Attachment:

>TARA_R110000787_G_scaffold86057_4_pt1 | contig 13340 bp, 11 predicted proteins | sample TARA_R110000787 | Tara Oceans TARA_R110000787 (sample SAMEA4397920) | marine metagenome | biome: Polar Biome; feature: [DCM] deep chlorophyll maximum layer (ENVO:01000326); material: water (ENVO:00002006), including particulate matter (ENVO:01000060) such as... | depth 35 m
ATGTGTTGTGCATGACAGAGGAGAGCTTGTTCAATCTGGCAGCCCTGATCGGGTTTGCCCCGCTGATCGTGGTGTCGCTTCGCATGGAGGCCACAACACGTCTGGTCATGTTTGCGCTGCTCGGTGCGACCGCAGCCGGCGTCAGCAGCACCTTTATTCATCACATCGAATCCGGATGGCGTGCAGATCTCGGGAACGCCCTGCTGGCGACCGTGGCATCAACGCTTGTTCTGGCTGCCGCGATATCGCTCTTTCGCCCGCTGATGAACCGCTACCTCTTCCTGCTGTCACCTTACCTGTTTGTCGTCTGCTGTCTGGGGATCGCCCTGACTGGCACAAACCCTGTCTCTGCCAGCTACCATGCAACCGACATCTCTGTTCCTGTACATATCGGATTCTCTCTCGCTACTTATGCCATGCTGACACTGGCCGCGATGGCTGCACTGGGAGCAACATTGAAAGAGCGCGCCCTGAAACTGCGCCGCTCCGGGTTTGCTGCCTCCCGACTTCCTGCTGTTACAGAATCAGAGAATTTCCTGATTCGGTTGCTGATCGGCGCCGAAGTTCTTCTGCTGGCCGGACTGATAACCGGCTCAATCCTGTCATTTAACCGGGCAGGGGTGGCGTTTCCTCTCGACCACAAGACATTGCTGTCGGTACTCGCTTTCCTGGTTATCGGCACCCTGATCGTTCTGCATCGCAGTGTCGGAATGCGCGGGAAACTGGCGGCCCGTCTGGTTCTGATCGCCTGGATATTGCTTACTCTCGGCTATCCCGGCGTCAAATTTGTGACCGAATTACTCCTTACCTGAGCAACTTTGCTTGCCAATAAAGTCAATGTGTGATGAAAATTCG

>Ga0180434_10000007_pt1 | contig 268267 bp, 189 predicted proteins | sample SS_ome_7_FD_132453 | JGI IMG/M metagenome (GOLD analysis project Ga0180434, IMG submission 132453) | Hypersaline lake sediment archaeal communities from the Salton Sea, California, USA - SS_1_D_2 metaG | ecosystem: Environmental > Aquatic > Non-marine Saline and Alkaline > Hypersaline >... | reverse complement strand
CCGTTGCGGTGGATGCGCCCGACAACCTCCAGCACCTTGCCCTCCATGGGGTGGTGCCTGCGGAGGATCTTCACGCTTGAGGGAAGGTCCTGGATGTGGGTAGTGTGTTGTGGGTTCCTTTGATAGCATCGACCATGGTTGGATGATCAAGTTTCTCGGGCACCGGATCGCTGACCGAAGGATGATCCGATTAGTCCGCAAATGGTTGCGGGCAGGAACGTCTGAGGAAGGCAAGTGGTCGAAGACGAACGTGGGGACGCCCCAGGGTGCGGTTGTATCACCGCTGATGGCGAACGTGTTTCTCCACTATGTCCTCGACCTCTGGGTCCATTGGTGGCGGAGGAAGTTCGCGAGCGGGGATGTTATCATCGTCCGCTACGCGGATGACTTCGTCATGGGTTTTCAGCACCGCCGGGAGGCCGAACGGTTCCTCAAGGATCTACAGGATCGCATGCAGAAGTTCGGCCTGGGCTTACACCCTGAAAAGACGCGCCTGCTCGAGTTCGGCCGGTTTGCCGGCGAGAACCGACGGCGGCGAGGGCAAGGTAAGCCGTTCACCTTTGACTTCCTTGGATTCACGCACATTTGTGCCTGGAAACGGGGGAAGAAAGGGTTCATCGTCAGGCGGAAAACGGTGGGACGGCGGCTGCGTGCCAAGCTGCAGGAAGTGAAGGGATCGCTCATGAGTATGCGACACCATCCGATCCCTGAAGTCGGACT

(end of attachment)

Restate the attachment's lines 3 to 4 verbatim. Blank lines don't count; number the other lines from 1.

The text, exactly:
>Ga0180434_10000007_pt1 | contig 268267 bp, 189 predicted proteins | sample SS_ome_7_FD_132453 | JGI IMG/M metagenome (GOLD analysis project Ga0180434, IMG submission 132453) | Hypersaline lake sediment archaeal communities from the Salton Sea, California, USA - SS_1_D_2 metaG | ecosystem: Environmental > Aquatic > Non-marine Saline and Alkaline > Hypersaline >... | reverse complement strand
CCGTTGCGGTGGATGCGCCCGACAACCTCCAGCACCTTGCCCTCCATGGGGTGGTGCCTGCGGAGGATCTTCACGCTTGAGGGAAGGTCCTGGATGTGGGTAGTGTGTTGTGGGTTCCTTTGATAGCATCGACCATGGTTGGATGATCAAGTTTCTCGGGCACCGGATCGCTGACCGAAGGATGATCCGATTAGTCCGCAAATGGTTGCGGGCAGGAACGTCTGAGGAAGGCAAGTGGTCGAAGACGAACGTGGGGACGCCCCAGGGTGCGGTTGTATCACCGCTGATGGCGAACGTGTTTCTCCACTATGTCCTCGACCTCTGGGTCCATTGGTGGCGGAGGAAGTTCGCGAGCGGGGATGTTATCATCGTCCGCTACGCGGATGACTTCGTCATGGGTTTTCAGCACCGCCGGGAGGCCGAACGGTTCCTCAAGGATCTACAGGATCGCATGCAGAAGTTCGGCCTGGGCTTACACCCTGAAAAGACGCGCCTGCTCGAGTTCGGCCGGTTTGCCGGCGAGAACCGACGGCGGCGAGGGCAAGGTAAGCCGTTCACCTTTGACTTCCTTGGATTCACGCACATTTGTGCCTGGAAACGGGGGAAGAAAGGGTTCATCGTCAGGCGGAAAACGGTGGGACGGCGGCTGCGTGCCAAGCTGCAGGAAGTGAAGGGATCGCTCATGAGTATGCGACACCATCCGATCCCTGAAGTCGGACT